Frederick J. Haig

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Frederick James Haig (born 1868) was an American attorney who was one of the first law clerks to the justices of the Supreme Court of the United States, serving Associate Justice David Josiah Brewer from 1893 to 1910.[1] His 17 consecutive years of clerking make him among the longest serving in the history of the court, a feat equaled only by Clarence M. York.[2][3]

In 1868, Haig was born in Scotland and in 1874 emigrated with his family to the United States. He was raised in St. Louis, Missouri, and by 1885 worked as a stenographer in Chicago, Illinois. He later moved to Washington, D.C., and in 1889 worked as a messenger for the Committee on Washington, D.C. for the United States Senate. In 1893, he became the private secretary to David Josiah Brewer.[4] In May 1896, Haig graduated from National University with a LL.M..[5] After clerking for the Supreme Court, Haig worked in Washington, D.C..[6]

On December 8, 1896, Haig married Laura Moseley Morgan and they had two sons: Frederick Morgan Haig, who became a professor at North Carolina State University, and Quentin Frederick Haig.[7][8][9]

See also[edit]

  • List of law clerks of the Supreme Court of the United States
  • Clarence M. York
  • Everett Riley York
  • James S. Harlan
  • Thomas A. Russell
  • Frederick Emmons Chapin
  • Thomas H. Fitnam

References[edit]

  1. Peppers, Todd C. (Winter 2010). "The Supreme Court and the Curse of the Gypsy" (PDF). Green Bag 2d. 13: 173–186. Retrieved September 27, 2017.
  2. Peppers, Todd C. (2006). Courtiers of the Marble Palace: The Rise and Influence of the Supreme Court Law Clerk. Stanford, CA: Stanford University Press. p. 49. ISBN 0804753822. Retrieved September 27, 2017. Search this book on Amazon.com Logo.png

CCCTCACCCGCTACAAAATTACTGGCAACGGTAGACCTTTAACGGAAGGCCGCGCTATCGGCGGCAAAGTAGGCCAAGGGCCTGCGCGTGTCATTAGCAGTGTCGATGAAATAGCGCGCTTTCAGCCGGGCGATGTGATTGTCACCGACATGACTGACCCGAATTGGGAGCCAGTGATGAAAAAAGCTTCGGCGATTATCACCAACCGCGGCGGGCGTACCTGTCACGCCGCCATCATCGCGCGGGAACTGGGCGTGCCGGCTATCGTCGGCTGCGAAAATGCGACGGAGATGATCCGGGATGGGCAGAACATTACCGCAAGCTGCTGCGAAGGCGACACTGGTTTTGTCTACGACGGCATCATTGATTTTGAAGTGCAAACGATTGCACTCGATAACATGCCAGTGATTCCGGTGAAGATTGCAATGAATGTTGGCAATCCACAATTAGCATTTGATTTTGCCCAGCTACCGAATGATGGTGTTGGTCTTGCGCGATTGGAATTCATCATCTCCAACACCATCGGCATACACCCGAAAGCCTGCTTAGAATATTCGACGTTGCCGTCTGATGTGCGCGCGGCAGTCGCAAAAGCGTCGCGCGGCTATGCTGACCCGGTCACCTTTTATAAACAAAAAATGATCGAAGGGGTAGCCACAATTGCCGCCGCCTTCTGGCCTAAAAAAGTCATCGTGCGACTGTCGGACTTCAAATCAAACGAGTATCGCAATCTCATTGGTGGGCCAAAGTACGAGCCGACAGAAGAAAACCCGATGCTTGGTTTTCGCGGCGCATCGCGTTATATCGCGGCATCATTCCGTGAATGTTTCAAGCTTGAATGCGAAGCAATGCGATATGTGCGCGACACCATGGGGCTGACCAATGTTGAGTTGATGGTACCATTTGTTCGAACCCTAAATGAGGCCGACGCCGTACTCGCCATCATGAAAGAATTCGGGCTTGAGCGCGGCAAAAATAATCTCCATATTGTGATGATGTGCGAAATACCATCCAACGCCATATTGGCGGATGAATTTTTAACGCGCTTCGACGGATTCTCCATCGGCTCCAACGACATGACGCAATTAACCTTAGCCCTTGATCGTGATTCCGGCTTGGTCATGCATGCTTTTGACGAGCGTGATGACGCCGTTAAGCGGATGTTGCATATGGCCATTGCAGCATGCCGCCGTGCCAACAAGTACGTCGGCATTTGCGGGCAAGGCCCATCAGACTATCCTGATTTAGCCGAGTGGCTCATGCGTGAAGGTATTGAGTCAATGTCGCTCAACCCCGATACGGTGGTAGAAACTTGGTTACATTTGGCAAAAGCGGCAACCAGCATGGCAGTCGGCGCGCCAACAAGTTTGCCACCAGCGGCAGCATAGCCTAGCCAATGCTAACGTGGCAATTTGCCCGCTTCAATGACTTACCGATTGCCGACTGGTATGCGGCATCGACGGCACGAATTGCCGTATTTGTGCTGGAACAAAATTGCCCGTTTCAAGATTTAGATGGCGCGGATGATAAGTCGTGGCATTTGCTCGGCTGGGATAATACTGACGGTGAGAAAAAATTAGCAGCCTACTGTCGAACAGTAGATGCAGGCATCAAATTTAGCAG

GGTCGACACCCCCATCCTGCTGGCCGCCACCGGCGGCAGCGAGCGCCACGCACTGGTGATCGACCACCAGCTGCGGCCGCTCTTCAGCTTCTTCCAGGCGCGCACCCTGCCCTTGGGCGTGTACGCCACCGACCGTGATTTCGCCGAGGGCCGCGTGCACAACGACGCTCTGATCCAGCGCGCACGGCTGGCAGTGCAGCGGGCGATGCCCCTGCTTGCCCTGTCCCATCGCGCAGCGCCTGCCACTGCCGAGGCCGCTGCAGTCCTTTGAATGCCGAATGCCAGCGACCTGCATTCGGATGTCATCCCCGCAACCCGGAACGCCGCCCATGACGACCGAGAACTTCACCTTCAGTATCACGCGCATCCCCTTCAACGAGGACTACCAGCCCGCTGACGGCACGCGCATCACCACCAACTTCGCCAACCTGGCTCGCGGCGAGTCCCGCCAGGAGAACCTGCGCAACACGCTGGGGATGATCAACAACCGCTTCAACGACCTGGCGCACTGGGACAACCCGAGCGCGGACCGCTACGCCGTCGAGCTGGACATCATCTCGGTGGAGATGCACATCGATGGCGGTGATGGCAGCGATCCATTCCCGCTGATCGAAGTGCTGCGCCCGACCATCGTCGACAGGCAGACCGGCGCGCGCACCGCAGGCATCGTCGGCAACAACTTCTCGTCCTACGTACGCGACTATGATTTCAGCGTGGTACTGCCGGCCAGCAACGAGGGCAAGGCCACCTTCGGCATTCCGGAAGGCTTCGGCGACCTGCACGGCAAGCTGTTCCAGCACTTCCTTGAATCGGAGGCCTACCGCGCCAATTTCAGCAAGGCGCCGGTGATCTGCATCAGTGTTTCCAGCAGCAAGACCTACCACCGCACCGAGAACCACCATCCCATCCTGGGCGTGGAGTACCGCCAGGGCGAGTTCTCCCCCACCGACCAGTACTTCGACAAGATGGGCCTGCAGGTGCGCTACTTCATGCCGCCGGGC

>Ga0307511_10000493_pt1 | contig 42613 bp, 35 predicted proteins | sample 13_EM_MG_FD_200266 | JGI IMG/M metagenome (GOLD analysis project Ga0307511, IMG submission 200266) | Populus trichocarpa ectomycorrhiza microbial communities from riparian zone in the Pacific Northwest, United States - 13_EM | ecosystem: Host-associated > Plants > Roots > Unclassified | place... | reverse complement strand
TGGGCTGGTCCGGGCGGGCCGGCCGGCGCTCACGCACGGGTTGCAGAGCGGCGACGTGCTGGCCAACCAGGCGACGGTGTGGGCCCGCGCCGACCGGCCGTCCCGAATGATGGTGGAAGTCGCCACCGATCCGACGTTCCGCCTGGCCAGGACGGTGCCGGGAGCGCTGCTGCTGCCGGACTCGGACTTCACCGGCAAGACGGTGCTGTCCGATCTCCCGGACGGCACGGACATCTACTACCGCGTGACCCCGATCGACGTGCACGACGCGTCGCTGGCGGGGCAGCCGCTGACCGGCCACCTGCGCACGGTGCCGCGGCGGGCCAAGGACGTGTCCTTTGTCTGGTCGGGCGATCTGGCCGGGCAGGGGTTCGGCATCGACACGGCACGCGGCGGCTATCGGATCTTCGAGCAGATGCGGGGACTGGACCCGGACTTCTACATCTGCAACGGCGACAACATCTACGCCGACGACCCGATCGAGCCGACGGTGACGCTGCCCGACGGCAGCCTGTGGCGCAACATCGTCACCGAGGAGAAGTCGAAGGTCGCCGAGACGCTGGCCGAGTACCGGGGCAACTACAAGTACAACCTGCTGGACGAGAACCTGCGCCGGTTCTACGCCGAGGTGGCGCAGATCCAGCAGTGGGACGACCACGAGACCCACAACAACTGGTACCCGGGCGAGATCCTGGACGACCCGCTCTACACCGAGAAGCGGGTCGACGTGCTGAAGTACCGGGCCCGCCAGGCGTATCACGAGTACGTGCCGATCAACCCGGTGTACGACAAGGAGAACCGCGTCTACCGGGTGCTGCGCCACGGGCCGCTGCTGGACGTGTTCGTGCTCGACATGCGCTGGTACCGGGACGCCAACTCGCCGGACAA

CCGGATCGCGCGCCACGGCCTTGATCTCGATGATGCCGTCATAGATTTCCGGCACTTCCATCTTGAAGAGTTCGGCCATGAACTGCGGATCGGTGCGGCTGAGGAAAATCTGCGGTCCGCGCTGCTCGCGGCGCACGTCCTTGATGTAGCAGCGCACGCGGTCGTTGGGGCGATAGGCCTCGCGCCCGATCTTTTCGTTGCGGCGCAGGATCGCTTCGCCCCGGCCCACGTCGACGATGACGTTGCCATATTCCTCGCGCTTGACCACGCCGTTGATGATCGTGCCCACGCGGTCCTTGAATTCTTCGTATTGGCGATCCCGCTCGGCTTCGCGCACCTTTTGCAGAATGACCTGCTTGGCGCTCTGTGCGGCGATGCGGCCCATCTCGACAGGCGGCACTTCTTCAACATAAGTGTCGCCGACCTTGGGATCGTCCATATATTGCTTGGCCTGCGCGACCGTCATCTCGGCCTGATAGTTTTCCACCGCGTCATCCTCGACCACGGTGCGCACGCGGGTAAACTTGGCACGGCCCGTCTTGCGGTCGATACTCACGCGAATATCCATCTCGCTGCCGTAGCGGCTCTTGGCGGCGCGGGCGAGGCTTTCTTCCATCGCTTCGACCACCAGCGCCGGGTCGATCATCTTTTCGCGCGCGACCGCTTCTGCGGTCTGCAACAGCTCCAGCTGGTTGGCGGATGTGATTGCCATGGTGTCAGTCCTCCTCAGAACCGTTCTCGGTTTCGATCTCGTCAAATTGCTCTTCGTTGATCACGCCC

3. Ward, Artemus; Weiden, David L (2007). Sorcerers' Apprentices: 100 Years of Law Clerks at the United States Supreme Court. New York, NY: NYU Press. p. 32. ISBN 0814794203. Retrieved November 10, 2017. Search this book on Amazon.com Logo.png
  4. "Venezualan Commission Begins Its Work of Inquiry". Evening Star (Washington, D.C.). Library of Congress Historical Newspapers. January 11, 1896. p. 2. Retrieved November 8, 2017. Justice David J. Brewer, the president of the commission, presided and his private secretary, Frederick J. Haig
  5. "National University, List of Coming Commencement of its Law School, Names of Graduates". Evening Star (Washington, D.C.). Library of Congress Historic Newspapers. May 22, 1896. p. 6. Retrieved November 8, 2017.
  6. Official Register: Persons in the Civil, Military, and Naval Service of the United States, and List of Vessels. Washington, D.C.: U.S. Government Printing Office. 1911. p. 15. |access-date= requires |url= (help) Search this book on Amazon.com Logo.png
  7. "The Social World". Evening Star (Washington, D.C.). Library of Congress Historical Newspapers. December 9, 1896. p. 7. Retrieved November 8, 2017.
  8. "Society, Riverdale, MD". Evening Star (Washington, D.C.). Library of Congress Historical Newspapers. May 22, 1910. p. 4. Retrieved November 8, 2017.
  9. "Society, Riverdale, MD". Evening Star (Washington, D.C.). Library of Congress Historical Newspapers. July 23, 1911. p. 4. Retrieved November 8, 2017.

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